Summary and future work

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150. This study finds that R&D has a significant impact on the economy in terms of the level of GDP, although it has little impact on the growth rate. Reliable data are available from within Statistics Canada to produce these estimates. The proposed methodologies follow the emerging international guidelines although there are still some issues to be resolved in particular with the calculation of operating surplus and the asset boundaries of R&D.

151. There are five main outstanding issues that need to be resolved before implementing the expanded treatment of R&D within the SNA. The first involves the issue of the definition of R&D. Although the FM definition has been adopted, exclusions from this definition of R&D that do not provide economic benefits are not clearly defined and measurement issues exist. Secondly, the issue of the valuation of R&D also remains. In particular, the consideration of the addition of a rate of return for own-account R&D. Thirdly, estimating obsolescence via depreciation of R&D is also challenging as there is no information available on service lives of the R&D assets. A possible solution to this data gap is to survey R&D producers on their expectations of the service lives of their R&D. A fourth issue is that of trade, particularly across boundaries, and the possible impact this has on level of stocks of R&D capital. Movement within multi-national enterprises across borders is a particular concern. Lastly, since much R&D is done on own-account, prices are difficult to obtain. Input prices can be used as alternatives but these do not include any adjustment for productivity improvements.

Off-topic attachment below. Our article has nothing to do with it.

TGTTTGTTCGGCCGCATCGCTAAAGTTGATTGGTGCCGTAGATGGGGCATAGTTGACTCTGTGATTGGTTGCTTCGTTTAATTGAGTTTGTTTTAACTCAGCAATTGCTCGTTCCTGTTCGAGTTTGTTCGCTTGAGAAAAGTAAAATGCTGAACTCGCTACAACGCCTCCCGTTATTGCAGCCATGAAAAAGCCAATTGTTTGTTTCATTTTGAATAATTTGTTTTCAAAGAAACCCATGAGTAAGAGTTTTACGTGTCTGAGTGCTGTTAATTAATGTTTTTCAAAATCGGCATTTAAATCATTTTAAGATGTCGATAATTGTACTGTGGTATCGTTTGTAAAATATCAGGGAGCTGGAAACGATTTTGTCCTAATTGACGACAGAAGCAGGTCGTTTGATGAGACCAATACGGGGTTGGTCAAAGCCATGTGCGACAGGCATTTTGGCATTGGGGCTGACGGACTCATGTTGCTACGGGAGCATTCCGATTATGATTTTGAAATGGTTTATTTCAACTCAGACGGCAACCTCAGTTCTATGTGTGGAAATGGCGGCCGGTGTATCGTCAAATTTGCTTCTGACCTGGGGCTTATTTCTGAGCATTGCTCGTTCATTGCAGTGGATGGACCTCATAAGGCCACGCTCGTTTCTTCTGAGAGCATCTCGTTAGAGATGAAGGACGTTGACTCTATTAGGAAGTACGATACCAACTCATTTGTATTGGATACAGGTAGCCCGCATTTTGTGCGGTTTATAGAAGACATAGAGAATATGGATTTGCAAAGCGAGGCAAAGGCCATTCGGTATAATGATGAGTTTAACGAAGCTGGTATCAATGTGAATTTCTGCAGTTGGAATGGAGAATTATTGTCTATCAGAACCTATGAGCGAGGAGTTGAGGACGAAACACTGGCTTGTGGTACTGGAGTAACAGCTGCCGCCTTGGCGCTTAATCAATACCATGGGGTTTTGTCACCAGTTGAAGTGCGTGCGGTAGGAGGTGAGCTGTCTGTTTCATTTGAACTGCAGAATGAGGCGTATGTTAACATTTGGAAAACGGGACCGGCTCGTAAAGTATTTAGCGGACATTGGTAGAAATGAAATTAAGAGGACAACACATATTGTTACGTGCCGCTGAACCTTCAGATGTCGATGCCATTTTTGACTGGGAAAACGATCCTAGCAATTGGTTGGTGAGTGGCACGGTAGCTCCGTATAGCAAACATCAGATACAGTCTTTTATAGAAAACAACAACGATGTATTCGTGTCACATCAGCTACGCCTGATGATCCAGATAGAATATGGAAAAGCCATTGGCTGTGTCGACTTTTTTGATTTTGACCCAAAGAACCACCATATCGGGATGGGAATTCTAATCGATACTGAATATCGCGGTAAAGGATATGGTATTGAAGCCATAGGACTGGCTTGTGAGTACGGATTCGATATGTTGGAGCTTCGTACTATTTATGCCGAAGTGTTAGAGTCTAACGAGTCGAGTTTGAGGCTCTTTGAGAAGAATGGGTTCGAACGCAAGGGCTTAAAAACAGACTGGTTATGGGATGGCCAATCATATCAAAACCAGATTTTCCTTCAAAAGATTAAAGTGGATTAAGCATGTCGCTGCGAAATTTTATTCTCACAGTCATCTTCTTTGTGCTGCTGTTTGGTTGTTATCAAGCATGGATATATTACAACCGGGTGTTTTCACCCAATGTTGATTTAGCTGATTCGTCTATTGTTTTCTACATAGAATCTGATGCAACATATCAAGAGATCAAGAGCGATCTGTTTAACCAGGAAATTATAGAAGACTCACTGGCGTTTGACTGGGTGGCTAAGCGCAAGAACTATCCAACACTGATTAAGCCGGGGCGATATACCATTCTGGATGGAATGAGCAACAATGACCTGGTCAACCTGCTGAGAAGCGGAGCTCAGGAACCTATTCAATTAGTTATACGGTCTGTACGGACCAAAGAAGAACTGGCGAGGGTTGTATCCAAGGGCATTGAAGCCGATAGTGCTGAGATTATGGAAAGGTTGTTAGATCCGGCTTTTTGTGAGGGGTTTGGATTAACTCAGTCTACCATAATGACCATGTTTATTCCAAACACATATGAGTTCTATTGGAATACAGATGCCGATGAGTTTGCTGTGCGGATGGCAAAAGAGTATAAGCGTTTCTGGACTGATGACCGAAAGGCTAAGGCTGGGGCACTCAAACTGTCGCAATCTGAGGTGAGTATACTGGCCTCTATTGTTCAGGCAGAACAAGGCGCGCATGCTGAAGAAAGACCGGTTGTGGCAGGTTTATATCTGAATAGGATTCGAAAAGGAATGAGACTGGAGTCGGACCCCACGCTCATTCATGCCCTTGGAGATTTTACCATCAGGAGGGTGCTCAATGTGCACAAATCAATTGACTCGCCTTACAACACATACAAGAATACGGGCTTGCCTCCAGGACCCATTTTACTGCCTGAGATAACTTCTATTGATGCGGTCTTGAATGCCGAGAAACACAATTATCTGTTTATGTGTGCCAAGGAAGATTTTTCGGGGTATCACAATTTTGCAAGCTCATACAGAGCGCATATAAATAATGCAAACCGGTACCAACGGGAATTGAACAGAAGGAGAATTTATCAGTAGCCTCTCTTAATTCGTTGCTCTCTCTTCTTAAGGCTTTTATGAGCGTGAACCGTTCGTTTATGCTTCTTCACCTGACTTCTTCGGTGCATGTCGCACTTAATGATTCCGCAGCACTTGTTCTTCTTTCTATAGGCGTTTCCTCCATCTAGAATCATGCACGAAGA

152. An international agreement to adopt and further study the notion of R&D as an asset through satellite accounts has been accepted. As countries work towards implementing the change of treatment into their accounts, it will be important to investigate the similarities and differences amongst the various approaches taken. Based on the findings of other countries and the discussions within Canada, further work may be required before implementation into the core accounts.

153. Despite the difficulties of measuring R&D, it is interesting to note that the results from most countries that have produced a satellite account are very similar with respect to the impact of the inclusion of R&D on GDP. Also, the impact on growth rates at the total economy level is negligible for most years. As we move into the future, these intangible capital assets will continue to increase in economic importance. The inclusion of R&D in a satellite account is a good first step towards incorporation of these economic phenomena in the core accounts.